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Travel hockey is a much bigger commitment than in-house hockey or recreational leagues. Financial expenses are higher and demands and expectations are greater. That being said, travel hockey is great fun for the player and his or her whole family. Thehockey team becomes an extension of your real-life family. Lifelong friendships can be established between players and parents alike. This travel hockey guide is meant to help inform new parents of what to expect when signing up for travel hockey.
The opportunity to travel, see new places, meet new people, and experience the flavor of life other than that of your own hometown is very exciting. My players can look at a map of the United States and point out the dozens of states they have visited for travel hockey. Some have even gone as far as Canada and Europe. That’s amazing!
You can expect to practice at least a few times a week. There will generally be one or more games over the weekend. Because of this rigorous schedule, striking a balance between hockey and school will be challenging. Often times, players may find themselves having to do homework in the car or at the rink. Keeping your car set up for this is essential! Include a power inverter for laptops, a book light, spare batteries, pens and pencils, spiral notebooks, your player’s textbooks and backpacks, and any other supplies that could be necessary. School, of course, should come first, and playing hockey should be a reward for doing well in school.
There will be both local (within state) and out-of-state tournaments. Expect tournament fees (unfortunately the ice time and officials are not free), airfare expenses, hotels, meals, transportation to and from rinks, and entertainment – this can all add up pretty quickly.
Travel tournaments may also occur over important holidays. You might be asked to participate over Thanksgiving or even Christmas. There will almost certainly be tournaments over President’s Day weekend. Travelling on holiday weekends can be remarkably expensive. Your player’s regular participation is expected, and to not participate would hurt the team. If you cannot fully commit, either financially or because of the time commitment, you should rethink participating in a travel league.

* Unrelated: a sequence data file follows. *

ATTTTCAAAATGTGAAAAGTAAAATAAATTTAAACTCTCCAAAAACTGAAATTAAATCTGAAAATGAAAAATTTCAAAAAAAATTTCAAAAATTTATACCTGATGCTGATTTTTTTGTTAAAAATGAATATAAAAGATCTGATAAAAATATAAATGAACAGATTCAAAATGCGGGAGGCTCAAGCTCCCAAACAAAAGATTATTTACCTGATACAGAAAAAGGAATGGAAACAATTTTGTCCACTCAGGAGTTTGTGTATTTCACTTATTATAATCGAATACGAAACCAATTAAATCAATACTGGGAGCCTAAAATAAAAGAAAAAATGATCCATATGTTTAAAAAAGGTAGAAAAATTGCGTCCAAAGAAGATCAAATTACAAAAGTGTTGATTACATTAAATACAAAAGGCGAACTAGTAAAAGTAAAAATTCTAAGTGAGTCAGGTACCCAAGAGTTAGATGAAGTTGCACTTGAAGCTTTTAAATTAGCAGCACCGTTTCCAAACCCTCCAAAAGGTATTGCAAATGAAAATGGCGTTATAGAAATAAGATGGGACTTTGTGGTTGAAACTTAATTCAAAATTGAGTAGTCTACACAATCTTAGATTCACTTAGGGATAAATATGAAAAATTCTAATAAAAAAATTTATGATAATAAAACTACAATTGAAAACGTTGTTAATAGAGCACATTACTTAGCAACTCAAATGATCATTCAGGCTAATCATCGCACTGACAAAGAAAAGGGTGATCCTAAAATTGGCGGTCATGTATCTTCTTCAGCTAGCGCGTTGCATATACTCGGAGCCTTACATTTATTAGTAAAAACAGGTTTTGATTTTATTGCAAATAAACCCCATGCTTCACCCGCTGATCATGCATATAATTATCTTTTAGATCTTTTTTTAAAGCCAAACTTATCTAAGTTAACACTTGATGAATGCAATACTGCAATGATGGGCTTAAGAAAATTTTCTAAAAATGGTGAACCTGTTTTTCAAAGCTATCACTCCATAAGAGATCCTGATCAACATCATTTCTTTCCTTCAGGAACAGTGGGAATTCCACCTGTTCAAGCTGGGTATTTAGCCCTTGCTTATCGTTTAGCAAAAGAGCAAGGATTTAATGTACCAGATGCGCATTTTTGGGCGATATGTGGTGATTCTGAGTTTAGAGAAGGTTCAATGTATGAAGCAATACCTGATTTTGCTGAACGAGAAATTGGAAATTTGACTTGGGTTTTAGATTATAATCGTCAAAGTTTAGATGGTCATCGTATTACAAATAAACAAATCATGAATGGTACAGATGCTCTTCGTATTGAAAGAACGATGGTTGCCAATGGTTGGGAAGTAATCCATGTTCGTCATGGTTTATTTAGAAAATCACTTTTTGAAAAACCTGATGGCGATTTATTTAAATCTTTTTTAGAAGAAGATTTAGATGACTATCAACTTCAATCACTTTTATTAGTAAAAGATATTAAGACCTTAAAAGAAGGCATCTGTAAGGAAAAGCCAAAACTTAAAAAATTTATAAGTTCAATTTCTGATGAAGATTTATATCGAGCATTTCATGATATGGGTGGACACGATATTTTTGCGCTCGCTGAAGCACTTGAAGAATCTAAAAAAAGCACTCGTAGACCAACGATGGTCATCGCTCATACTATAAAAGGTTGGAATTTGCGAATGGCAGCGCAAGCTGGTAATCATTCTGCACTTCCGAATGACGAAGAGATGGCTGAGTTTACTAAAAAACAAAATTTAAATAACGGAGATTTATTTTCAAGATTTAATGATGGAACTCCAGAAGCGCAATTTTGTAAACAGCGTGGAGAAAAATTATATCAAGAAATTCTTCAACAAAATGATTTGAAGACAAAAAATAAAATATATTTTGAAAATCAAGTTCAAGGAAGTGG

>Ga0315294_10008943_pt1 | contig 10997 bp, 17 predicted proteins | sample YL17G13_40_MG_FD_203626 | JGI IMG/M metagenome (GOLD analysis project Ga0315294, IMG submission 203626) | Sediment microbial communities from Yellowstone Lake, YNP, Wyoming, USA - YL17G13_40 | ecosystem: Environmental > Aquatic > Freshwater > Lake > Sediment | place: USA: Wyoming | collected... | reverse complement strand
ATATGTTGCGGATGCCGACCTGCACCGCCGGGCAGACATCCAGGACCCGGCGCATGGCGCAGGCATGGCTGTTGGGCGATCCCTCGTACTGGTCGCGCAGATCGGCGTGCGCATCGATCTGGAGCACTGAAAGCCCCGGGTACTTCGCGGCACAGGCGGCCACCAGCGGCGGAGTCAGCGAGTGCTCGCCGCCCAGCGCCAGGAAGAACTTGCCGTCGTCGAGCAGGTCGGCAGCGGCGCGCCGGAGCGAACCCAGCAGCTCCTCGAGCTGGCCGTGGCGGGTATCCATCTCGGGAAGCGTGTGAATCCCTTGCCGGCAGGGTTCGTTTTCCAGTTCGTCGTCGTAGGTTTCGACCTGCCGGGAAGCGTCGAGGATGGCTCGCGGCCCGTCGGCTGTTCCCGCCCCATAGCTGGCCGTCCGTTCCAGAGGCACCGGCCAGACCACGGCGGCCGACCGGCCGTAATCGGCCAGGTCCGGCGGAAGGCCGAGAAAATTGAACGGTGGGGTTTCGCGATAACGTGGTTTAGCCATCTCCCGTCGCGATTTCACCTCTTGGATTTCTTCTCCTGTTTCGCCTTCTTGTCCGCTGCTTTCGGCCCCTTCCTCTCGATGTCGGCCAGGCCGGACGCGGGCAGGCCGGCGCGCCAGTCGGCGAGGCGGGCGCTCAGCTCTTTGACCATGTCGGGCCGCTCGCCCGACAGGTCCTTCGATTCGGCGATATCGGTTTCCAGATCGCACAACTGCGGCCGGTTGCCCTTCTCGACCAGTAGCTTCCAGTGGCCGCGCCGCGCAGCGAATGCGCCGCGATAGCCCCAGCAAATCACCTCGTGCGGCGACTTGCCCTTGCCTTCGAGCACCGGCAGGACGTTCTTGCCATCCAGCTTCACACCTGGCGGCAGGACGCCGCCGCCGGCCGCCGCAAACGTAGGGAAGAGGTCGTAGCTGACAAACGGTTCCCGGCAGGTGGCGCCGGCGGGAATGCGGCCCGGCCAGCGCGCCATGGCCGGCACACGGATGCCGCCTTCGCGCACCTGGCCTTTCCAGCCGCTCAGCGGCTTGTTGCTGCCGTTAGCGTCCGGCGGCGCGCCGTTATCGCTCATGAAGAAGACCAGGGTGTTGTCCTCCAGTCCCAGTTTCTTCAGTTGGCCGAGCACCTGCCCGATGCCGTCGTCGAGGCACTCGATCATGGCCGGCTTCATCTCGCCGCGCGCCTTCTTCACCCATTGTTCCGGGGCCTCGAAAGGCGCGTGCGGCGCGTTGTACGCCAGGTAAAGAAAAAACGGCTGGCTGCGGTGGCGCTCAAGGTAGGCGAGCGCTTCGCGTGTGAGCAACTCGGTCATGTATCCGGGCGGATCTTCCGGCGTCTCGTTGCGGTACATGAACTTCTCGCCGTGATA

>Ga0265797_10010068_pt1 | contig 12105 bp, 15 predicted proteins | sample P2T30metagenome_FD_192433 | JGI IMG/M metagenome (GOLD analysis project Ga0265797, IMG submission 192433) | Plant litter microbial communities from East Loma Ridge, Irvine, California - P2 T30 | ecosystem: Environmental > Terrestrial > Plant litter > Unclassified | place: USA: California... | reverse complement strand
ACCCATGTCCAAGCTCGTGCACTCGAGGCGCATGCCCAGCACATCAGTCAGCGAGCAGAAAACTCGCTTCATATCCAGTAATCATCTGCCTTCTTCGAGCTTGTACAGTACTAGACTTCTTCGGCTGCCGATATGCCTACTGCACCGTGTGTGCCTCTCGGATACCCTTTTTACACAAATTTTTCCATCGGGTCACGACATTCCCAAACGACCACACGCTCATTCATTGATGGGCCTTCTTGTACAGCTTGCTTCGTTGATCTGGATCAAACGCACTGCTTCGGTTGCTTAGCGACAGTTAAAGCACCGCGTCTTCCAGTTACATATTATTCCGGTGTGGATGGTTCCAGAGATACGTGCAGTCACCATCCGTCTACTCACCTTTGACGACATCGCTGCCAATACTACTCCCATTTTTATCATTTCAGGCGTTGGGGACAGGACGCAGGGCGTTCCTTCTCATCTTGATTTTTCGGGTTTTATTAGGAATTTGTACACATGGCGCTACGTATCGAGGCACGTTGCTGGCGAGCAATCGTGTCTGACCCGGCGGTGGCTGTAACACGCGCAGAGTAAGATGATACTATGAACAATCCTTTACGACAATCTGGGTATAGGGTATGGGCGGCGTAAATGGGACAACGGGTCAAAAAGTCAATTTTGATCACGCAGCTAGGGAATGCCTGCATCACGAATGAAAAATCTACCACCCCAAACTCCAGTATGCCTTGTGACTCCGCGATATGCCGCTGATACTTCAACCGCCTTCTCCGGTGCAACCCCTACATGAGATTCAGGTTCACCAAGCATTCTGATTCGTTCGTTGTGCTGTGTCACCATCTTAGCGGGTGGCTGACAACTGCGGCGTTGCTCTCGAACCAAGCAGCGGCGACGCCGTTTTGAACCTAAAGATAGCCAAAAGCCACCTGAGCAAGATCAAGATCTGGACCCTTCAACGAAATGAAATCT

Now, you must decide if you yourself are attending the tournament. Some parents are comfortable allowing children to attend without them present. Many parents simply enjoy watching enough to willingly bear the added expense of traveling along. In some instances, tournament passes must be purchased for family members to attend the games. This is a means of fundraising for the host team or rink. A great deal of work is involved in hosting these tournaments, so supporting the host team through their fundraising is a legitimate and necessary aspect of participating in tournaments. Remember, we are all in this together, so be supportive of the hockey community in general. We are growing our players and a sport together!
Travel hockey is extremely competitive within each league, and having aspirations is important. Because the ultimate goal is to earn an opportunity to advance to the playoffs and continue on to play for a championship, there is a general focus on winning games. This type of dedication instills values in the players that can translate into other experiences. A good work ethic, working in a team environment, self-discipline, following directions, and setting and achieving goals are all essential for travel hockey and more importantly, essential later in life. Travel hockey is the perfect opportunity to hone these abilities.
Since the objective of a tournament is to advance as far as you possibly can, the pressure to win is heightened. When the objective is winning, ice time among players is not necessarily equal. While we all want our kids to have as much opportunity as the next player, if their skill set is not comparable to some of their teammates, then their ice time may not be what you are accustomed to in a recreational league. This can be a tough pill to swallow; nevertheless, the goals of the team as a whole take precedence.
Your player should ask the coach what to improve upon, which will ultimately lead to getting more ice time. Then, make sure your player does the work needed to advance, either through private lessons, stick time, learning more about the game, or whatever his or her weakness may be. Working on shooting, stick handling, skating, or fitness is also a routine that your player should maintain throughout his or her hockey career, regardless of skill level.
Remember, too, that each player comes from a different background; one may have been playing for years while another may have just started but shows real promise. Some players may have the benefit of private lessons while others may not. It’s all very individual, and ultimately it is the responsibility of the coach to decide who plays when and where.
Most importantly of all, enjoy the experience, and support and encourage your player. It is priceless and goes by oh so fast!
Best of luck.